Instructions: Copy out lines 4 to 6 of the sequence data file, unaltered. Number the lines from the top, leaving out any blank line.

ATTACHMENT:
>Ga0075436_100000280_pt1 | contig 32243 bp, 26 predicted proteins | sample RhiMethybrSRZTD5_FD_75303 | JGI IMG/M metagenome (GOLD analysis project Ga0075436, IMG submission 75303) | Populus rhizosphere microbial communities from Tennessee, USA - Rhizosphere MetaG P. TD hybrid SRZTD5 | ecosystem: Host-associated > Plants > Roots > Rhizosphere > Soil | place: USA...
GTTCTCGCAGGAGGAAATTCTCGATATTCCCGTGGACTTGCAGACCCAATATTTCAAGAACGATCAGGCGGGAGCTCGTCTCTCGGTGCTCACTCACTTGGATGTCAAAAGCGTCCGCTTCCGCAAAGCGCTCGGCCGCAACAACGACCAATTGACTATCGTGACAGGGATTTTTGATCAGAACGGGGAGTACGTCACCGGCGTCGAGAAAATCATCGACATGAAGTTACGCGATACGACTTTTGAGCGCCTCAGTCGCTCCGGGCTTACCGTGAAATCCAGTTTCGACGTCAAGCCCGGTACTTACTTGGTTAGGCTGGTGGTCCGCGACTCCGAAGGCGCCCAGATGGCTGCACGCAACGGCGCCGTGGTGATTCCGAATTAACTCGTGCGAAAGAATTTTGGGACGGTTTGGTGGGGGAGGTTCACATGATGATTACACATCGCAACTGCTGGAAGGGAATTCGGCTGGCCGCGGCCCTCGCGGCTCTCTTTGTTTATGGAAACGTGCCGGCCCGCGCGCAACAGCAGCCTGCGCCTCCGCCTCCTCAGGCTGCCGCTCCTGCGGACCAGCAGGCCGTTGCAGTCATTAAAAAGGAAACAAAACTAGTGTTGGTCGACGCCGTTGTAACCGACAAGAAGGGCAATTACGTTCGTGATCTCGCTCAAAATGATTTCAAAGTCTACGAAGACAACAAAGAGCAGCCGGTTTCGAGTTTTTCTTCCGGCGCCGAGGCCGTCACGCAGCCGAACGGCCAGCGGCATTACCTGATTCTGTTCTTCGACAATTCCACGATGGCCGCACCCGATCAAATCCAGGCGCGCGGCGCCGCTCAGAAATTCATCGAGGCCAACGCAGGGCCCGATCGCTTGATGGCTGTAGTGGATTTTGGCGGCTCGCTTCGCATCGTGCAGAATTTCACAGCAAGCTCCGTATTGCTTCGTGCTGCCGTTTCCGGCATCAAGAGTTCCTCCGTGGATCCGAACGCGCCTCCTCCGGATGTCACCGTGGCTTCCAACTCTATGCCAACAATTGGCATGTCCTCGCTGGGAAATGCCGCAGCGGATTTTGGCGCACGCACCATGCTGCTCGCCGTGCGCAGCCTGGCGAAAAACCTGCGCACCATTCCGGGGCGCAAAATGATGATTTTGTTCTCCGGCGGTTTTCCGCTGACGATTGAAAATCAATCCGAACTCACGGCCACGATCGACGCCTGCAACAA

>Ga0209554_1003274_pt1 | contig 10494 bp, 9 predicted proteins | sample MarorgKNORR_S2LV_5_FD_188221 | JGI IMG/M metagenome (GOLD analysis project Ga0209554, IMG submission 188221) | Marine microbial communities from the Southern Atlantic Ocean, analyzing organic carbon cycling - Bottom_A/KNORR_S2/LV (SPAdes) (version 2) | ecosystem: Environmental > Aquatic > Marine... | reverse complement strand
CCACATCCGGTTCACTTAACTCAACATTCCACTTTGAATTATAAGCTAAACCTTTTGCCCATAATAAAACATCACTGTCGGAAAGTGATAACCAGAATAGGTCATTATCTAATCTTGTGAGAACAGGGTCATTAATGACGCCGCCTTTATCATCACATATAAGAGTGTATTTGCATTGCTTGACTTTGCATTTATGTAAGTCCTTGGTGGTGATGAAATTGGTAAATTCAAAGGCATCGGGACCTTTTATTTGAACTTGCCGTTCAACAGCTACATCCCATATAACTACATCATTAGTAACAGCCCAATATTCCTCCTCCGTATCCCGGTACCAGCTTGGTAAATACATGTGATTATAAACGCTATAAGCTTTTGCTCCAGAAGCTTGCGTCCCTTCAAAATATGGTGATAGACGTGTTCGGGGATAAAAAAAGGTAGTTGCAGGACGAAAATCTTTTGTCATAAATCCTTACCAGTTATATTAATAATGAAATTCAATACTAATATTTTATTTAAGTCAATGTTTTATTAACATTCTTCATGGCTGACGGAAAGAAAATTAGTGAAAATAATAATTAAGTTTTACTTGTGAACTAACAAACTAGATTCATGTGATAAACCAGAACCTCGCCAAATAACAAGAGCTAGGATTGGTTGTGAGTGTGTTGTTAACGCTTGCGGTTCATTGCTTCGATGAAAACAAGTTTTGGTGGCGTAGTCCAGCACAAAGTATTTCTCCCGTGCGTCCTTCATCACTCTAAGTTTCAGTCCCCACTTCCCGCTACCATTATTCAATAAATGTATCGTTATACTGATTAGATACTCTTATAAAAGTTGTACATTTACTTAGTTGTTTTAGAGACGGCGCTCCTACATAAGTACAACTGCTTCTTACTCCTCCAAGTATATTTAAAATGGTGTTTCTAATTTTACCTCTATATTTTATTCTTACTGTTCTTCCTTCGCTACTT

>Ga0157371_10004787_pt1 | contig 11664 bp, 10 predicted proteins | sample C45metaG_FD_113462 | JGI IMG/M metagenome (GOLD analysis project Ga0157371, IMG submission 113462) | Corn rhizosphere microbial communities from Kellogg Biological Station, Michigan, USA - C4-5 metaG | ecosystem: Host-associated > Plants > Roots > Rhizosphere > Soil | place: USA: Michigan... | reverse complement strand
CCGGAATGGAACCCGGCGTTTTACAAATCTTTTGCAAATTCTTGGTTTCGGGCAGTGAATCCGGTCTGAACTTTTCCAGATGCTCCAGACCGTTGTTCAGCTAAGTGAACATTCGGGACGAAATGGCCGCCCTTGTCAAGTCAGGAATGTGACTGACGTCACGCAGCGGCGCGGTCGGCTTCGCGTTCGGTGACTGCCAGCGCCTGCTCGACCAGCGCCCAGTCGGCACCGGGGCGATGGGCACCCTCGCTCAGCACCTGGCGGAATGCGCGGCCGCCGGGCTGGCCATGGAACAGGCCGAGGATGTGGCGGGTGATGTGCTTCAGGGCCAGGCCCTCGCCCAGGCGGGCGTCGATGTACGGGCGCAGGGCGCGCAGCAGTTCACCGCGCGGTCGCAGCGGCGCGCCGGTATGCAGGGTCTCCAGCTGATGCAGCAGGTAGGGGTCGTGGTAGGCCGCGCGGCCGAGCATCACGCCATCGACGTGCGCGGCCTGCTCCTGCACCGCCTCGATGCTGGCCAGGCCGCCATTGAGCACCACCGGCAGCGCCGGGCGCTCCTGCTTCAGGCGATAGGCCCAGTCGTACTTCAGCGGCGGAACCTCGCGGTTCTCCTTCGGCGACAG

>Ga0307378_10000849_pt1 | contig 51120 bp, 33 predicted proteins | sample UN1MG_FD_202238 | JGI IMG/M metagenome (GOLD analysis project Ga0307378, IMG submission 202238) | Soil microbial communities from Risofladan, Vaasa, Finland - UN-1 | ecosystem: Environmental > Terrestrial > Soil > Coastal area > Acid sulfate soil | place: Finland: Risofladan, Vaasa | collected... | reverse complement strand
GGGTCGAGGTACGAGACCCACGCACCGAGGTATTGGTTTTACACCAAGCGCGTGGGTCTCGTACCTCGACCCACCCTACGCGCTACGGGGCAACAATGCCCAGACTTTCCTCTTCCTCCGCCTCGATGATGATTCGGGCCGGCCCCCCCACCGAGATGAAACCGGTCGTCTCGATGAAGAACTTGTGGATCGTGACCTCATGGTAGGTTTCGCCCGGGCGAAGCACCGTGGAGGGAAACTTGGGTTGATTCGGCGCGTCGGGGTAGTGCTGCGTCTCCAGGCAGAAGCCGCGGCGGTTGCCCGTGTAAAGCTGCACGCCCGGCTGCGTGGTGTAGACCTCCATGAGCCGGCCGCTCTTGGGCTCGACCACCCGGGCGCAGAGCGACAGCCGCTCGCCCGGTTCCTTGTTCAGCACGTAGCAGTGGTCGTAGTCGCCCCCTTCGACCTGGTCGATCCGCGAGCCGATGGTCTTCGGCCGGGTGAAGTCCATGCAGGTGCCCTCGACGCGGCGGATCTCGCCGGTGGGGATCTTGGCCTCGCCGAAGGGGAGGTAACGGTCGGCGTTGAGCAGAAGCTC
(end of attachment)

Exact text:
CCACATCCGGTTCACTTAACTCAACATTCCACTTTGAATTATAAGCTAAACCTTTTGCCCATAATAAAACATCACTGTCGGAAAGTGATAACCAGAATAGGTCATTATCTAATCTTGTGAGAACAGGGTCATTAATGACGCCGCCTTTATCATCACATATAAGAGTGTATTTGCATTGCTTGACTTTGCATTTATGTAAGTCCTTGGTGGTGATGAAATTGGTAAATTCAAAGGCATCGGGACCTTTTATTTGAACTTGCCGTTCAACAGCTACATCCCATATAACTACATCATTAGTAACAGCCCAATATTCCTCCTCCGTATCCCGGTACCAGCTTGGTAAATACATGTGATTATAAACGCTATAAGCTTTTGCTCCAGAAGCTTGCGTCCCTTCAAAATATGGTGATAGACGTGTTCGGGGATAAAAAAAGGTAGTTGCAGGACGAAAATCTTTTGTCATAAATCCTTACCAGTTATATTAATAATGAAATTCAATACTAATATTTTATTTAAGTCAATGTTTTATTAACATTCTTCATGGCTGACGGAAAGAAAATTAGTGAAAATAATAATTAAGTTTTACTTGTGAACTAACAAACTAGATTCATGTGATAAACCAGAACCTCGCCAAATAACAAGAGCTAGGATTGGTTGTGAGTGTGTTGTTAACGCTTGCGGTTCATTGCTTCGATGAAAACAAGTTTTGGTGGCGTAGTCCAGCACAAAGTATTTCTCCCGTGCGTCCTTCATCACTCTAAGTTTCAGTCCCCACTTCCCGCTACCATTATTCAATAAATGTATCGTTATACTGATTAGATACTCTTATAAAAGTTGTACATTTACTTAGTTGTTTTAGAGACGGCGCTCCTACATAAGTACAACTGCTTCTTACTCCTCCAAGTATATTTAAAATGGTGTTTCTAATTTTACCTCTATATTTTATTCTTACTGTTCTTCCTTCGCTACTT

>Ga0157371_10004787_pt1 | contig 11664 bp, 10 predicted proteins | sample C45metaG_FD_113462 | JGI IMG/M metagenome (GOLD analysis project Ga0157371, IMG submission 113462) | Corn rhizosphere microbial communities from Kellogg Biological Station, Michigan, USA - C4-5 metaG | ecosystem: Host-associated > Plants > Roots > Rhizosphere > Soil | place: USA: Michigan... | reverse complement strand
CCGGAATGGAACCCGGCGTTTTACAAATCTTTTGCAAATTCTTGGTTTCGGGCAGTGAATCCGGTCTGAACTTTTCCAGATGCTCCAGACCGTTGTTCAGCTAAGTGAACATTCGGGACGAAATGGCCGCCCTTGTCAAGTCAGGAATGTGACTGACGTCACGCAGCGGCGCGGTCGGCTTCGCGTTCGGTGACTGCCAGCGCCTGCTCGACCAGCGCCCAGTCGGCACCGGGGCGATGGGCACCCTCGCTCAGCACCTGGCGGAATGCGCGGCCGCCGGGCTGGCCATGGAACAGGCCGAGGATGTGGCGGGTGATGTGCTTCAGGGCCAGGCCCTCGCCCAGGCGGGCGTCGATGTACGGGCGCAGGGCGCGCAGCAGTTCACCGCGCGGTCGCAGCGGCGCGCCGGTATGCAGGGTCTCCAGCTGATGCAGCAGGTAGGGGTCGTGGTAGGCCGCGCGGCCGAGCATCACGCCATCGACGTGCGCGGCCTGCTCCTGCACCGCCTCGATGCTGGCCAGGCCGCCATTGAGCACCACCGGCAGCGCCGGGCGCTCCTGCTTCAGGCGATAGGCCCAGTCGTACTTCAGCGGCGGAACCTCGCGGTTCTCCTTCGGCGACAG